Lake Garda - a poacher's paradise
Illegal - and legal - trapping along the flyways
The Brescia Alps, between Lakes Garda and Como, lie along one of the most important European migrant bird flyways. In principle, the authorities have an obligation under national and international law to place this part of the Alps under special protection. Instead of this however, they just stand by and observe how one of the most important European migration routes deteriorates into a paradise for poachers.
As early as the end of September, countless archetti – a metal bow with a snare attached – have been set up on the mountain passes. The bright red berries of the mountain ash attract the birds, mostly Robins, Thrushes and Wrens, into the traps, which are propped open under tension with small sticks. Once the birds land on the trap the tension is released and the trap snaps shut, and the birds remaining hanging in the snare with crushed legs. They often flutter about for hours until they die of thirst or exhaustion; or until they are collected by the poacher.
Since the mid-1980s, nature and wildlife conservationists from all over Europe have combined their efforts to oppose the poachers. With donations from Austria, Switzerland and Germany, CABS finances week-long bird protection camps in which volunteers, and game wardens from the Italian conservation organisations, locate and remove the illegal traps. In addition, members of a special unit of the Italian forest police set ambushes for the trappers along little used tracks.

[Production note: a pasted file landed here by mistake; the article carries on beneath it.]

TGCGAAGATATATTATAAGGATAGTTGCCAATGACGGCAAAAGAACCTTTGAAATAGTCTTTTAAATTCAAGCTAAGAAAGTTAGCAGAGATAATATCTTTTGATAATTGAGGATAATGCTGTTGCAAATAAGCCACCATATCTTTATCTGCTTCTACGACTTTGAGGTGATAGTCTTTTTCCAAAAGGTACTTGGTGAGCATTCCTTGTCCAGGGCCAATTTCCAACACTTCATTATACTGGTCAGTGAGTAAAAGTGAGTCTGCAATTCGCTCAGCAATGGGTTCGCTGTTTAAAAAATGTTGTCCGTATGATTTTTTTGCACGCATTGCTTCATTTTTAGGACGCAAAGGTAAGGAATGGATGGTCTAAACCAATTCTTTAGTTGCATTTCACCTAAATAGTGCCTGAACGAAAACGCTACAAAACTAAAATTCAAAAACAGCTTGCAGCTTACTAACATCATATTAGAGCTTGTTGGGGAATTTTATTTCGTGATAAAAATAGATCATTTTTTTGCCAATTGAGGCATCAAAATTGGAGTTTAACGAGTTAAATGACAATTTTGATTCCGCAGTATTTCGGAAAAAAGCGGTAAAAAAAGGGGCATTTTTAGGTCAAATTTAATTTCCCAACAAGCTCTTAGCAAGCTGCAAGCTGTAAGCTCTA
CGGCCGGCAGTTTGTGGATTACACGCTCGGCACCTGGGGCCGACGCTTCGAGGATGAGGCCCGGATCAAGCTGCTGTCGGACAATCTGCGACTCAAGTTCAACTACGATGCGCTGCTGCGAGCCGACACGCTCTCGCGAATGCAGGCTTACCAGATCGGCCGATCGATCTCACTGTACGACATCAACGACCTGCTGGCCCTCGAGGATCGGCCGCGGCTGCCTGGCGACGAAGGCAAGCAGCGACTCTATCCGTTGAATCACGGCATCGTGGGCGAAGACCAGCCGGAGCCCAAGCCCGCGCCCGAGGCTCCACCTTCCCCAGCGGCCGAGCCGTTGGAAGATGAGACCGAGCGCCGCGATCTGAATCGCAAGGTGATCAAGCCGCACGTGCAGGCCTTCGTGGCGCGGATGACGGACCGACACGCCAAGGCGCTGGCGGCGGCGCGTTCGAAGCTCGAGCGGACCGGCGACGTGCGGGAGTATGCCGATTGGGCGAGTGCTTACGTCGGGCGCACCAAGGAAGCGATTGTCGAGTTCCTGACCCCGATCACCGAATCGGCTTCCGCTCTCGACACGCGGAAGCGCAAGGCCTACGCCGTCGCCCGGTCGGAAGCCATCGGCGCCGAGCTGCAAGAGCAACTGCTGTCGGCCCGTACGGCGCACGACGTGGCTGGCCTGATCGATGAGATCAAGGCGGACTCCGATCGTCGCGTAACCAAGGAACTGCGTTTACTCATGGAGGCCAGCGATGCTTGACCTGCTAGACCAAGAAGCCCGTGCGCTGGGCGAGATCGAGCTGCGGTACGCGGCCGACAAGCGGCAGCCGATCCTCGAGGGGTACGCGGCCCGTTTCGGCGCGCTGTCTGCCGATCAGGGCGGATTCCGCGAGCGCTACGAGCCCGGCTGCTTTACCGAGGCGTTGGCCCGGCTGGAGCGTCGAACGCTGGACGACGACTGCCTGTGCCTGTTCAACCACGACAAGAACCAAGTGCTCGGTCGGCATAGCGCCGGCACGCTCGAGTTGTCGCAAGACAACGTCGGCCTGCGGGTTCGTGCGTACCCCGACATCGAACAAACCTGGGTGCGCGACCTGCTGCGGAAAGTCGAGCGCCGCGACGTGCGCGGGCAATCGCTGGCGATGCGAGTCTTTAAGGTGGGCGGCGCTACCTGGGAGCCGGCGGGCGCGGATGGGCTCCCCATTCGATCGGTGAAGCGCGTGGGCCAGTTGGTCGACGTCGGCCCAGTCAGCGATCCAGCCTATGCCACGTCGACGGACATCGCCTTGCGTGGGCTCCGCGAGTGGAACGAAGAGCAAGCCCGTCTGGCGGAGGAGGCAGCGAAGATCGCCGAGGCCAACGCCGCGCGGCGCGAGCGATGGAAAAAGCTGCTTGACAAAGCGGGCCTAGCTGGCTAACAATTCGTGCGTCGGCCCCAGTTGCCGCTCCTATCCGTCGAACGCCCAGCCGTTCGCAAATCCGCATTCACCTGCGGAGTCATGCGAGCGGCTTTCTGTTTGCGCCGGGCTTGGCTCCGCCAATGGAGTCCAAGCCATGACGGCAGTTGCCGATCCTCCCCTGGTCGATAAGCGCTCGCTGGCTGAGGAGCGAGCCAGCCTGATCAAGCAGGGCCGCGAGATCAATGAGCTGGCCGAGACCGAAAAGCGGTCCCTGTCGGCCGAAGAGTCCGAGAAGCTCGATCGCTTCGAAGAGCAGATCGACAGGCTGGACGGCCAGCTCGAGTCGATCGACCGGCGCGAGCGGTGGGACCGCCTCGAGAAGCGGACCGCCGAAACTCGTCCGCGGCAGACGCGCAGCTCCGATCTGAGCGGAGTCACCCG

During the collection of the traps, the operational teams also frequently discover so-called roccoli, trapping areas with fixed nets up to 5 m in height and 400 m long, which block the migration routes in some passes. Although these net installations have officially been banned since 1992, dozens of special permits for their erection are issued annually by local authorities. If the courts, as a result of injunctions sought by CABS, revoke these permits, illegal nets are then installed by the trappers in isolated forest clearings. Italian and German conservationists often remove many more than 300 nets in the Lombardy Alps alone in the course of only a few weeks. These losses are painful for the trappers, as the migrant birds caught in the expensive nets are not for their consumption; but rather for sale as decoys to the tens of thousands of hunters in Northern Italy who shoot birds on migration from camouflaged hides.
Hunting with the use of decoy birds is apparently one of the most effective forms of migrant bird shooting. The trapped birds are kept captive throughout the summer in tiny cages in dark cellars. When they are brought out into the daylight in autumn, they believe spring has arrived and they begin to sing. Their calls lure migrant birds of the same species directly towards the hunters camouflaged hides. Perches are set up in line with the gun slits of the hides so that several birds can be killed with a single shotgun blast.